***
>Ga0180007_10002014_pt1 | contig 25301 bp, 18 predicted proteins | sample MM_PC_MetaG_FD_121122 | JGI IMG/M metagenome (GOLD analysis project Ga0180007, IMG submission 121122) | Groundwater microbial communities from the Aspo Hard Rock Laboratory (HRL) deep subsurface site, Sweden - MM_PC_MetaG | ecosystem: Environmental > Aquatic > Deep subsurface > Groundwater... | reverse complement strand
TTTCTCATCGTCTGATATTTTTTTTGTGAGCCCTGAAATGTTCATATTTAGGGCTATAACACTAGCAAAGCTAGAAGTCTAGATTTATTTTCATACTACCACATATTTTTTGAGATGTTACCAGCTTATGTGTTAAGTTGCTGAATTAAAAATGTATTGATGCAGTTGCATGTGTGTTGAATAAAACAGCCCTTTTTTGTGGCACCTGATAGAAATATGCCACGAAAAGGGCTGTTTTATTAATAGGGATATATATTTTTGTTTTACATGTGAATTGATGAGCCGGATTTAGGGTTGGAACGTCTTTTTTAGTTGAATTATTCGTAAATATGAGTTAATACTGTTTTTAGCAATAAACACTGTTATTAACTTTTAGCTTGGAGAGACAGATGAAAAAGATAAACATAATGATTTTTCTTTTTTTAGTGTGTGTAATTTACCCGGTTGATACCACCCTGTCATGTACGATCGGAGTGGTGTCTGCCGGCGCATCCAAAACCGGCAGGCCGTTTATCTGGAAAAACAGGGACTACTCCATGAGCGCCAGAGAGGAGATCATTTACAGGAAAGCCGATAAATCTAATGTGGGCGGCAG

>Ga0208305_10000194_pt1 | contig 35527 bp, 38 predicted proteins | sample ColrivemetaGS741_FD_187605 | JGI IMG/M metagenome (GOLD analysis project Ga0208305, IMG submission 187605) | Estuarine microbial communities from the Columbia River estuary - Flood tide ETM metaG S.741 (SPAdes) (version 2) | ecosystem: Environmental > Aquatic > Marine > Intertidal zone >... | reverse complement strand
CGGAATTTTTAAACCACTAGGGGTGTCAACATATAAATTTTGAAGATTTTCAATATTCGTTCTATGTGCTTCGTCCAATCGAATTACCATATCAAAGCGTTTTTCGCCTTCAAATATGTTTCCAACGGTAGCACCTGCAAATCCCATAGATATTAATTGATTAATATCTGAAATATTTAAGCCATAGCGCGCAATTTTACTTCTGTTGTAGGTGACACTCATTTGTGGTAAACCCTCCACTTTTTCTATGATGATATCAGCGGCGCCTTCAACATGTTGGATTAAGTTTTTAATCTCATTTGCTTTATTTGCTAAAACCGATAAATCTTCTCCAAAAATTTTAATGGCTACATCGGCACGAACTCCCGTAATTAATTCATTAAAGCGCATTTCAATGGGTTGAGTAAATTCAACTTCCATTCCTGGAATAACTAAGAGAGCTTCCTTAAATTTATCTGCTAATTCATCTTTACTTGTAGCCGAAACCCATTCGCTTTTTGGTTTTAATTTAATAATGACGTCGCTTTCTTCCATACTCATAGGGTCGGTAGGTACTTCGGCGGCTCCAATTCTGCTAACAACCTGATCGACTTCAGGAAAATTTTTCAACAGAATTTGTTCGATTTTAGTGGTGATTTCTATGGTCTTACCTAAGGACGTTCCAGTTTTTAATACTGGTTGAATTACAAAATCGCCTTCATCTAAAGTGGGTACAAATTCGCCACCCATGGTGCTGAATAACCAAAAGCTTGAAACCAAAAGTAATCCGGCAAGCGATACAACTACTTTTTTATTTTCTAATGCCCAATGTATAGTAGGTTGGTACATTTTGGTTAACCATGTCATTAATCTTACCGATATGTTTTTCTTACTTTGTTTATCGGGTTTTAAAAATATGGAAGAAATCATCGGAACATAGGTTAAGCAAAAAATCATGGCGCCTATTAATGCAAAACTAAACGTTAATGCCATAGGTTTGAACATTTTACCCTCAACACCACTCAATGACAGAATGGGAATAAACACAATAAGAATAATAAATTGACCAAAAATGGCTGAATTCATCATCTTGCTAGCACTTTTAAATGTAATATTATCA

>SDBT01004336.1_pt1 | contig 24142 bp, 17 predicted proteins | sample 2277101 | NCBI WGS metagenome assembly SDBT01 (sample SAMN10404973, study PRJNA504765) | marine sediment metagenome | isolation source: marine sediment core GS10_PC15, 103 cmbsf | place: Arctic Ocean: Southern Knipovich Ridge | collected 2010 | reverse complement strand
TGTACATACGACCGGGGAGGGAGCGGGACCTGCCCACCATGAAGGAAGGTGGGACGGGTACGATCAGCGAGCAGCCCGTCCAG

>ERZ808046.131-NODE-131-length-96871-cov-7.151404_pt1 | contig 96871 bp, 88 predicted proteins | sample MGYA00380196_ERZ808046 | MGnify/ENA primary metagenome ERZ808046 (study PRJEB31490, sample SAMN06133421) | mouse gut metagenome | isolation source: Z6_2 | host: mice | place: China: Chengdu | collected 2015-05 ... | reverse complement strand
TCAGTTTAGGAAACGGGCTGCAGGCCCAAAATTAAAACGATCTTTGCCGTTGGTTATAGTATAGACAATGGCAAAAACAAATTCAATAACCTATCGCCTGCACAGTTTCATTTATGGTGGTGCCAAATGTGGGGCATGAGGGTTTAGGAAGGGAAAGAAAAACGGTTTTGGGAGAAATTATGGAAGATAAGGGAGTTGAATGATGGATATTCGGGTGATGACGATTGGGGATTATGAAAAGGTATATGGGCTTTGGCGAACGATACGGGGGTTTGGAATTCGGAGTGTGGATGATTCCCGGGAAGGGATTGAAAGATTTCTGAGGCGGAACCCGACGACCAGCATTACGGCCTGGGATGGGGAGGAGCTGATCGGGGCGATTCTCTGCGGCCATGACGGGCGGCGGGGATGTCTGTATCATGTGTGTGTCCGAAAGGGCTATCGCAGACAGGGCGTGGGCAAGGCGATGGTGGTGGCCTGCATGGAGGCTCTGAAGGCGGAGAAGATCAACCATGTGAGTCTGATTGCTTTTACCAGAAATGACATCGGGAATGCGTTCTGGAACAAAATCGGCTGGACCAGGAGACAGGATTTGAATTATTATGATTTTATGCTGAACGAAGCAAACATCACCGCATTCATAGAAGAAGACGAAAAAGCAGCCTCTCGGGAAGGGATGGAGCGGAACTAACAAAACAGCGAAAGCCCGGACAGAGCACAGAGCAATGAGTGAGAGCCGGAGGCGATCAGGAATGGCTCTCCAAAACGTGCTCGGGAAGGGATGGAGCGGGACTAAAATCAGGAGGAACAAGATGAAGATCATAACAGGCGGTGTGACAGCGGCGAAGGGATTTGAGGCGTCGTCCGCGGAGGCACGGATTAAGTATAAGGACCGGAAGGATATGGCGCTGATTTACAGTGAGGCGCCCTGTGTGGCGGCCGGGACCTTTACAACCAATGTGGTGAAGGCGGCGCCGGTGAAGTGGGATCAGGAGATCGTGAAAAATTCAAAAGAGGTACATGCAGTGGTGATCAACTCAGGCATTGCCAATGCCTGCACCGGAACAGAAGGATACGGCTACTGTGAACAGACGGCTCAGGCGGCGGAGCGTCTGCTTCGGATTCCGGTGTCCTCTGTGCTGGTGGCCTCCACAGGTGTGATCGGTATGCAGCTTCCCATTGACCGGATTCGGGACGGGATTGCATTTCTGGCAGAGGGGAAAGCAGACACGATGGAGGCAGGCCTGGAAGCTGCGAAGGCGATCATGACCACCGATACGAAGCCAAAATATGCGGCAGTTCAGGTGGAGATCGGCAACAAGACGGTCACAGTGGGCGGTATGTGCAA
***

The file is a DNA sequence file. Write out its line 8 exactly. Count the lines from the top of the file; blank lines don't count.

TCAGTTTAGGAAACGGGCTGCAGGCCCAAAATTAAAACGATCTTTGCCGTTGGTTATAGTATAGACAATGGCAAAAACAAATTCAATAACCTATCGCCTGCACAGTTTCATTTATGGTGGTGCCAAATGTGGGGCATGAGGGTTTAGGAAGGGAAAGAAAAACGGTTTTGGGAGAAATTATGGAAGATAAGGGAGTTGAATGATGGATATTCGGGTGATGACGATTGGGGATTATGAAAAGGTATATGGGCTTTGGCGAACGATACGGGGGTTTGGAATTCGGAGTGTGGATGATTCCCGGGAAGGGATTGAAAGATTTCTGAGGCGGAACCCGACGACCAGCATTACGGCCTGGGATGGGGAGGAGCTGATCGGGGCGATTCTCTGCGGCCATGACGGGCGGCGGGGATGTCTGTATCATGTGTGTGTCCGAAAGGGCTATCGCAGACAGGGCGTGGGCAAGGCGATGGTGGTGGCCTGCATGGAGGCTCTGAAGGCGGAGAAGATCAACCATGTGAGTCTGATTGCTTTTACCAGAAATGACATCGGGAATGCGTTCTGGAACAAAATCGGCTGGACCAGGAGACAGGATTTGAATTATTATGATTTTATGCTGAACGAAGCAAACATCACCGCATTCATAGAAGAAGACGAAAAAGCAGCCTCTCGGGAAGGGATGGAGCGGAACTAACAAAACAGCGAAAGCCCGGACAGAGCACAGAGCAATGAGTGAGAGCCGGAGGCGATCAGGAATGGCTCTCCAAAACGTGCTCGGGAAGGGATGGAGCGGGACTAAAATCAGGAGGAACAAGATGAAGATCATAACAGGCGGTGTGACAGCGGCGAAGGGATTTGAGGCGTCGTCCGCGGAGGCACGGATTAAGTATAAGGACCGGAAGGATATGGCGCTGATTTACAGTGAGGCGCCCTGTGTGGCGGCCGGGACCTTTACAACCAATGTGGTGAAGGCGGCGCCGGTGAAGTGGGATCAGGAGATCGTGAAAAATTCAAAAGAGGTACATGCAGTGGTGATCAACTCAGGCATTGCCAATGCCTGCACCGGAACAGAAGGATACGGCTACTGTGAACAGACGGCTCAGGCGGCGGAGCGTCTGCTTCGGATTCCGGTGTCCTCTGTGCTGGTGGCCTCCACAGGTGTGATCGGTATGCAGCTTCCCATTGACCGGATTCGGGACGGGATTGCATTTCTGGCAGAGGGGAAAGCAGACACGATGGAGGCAGGCCTGGAAGCTGCGAAGGCGATCATGACCACCGATACGAAGCCAAAATATGCGGCAGTTCAGGTGGAGATCGGCAACAAGACGGTCACAGTGGGCGGTATGTGCAA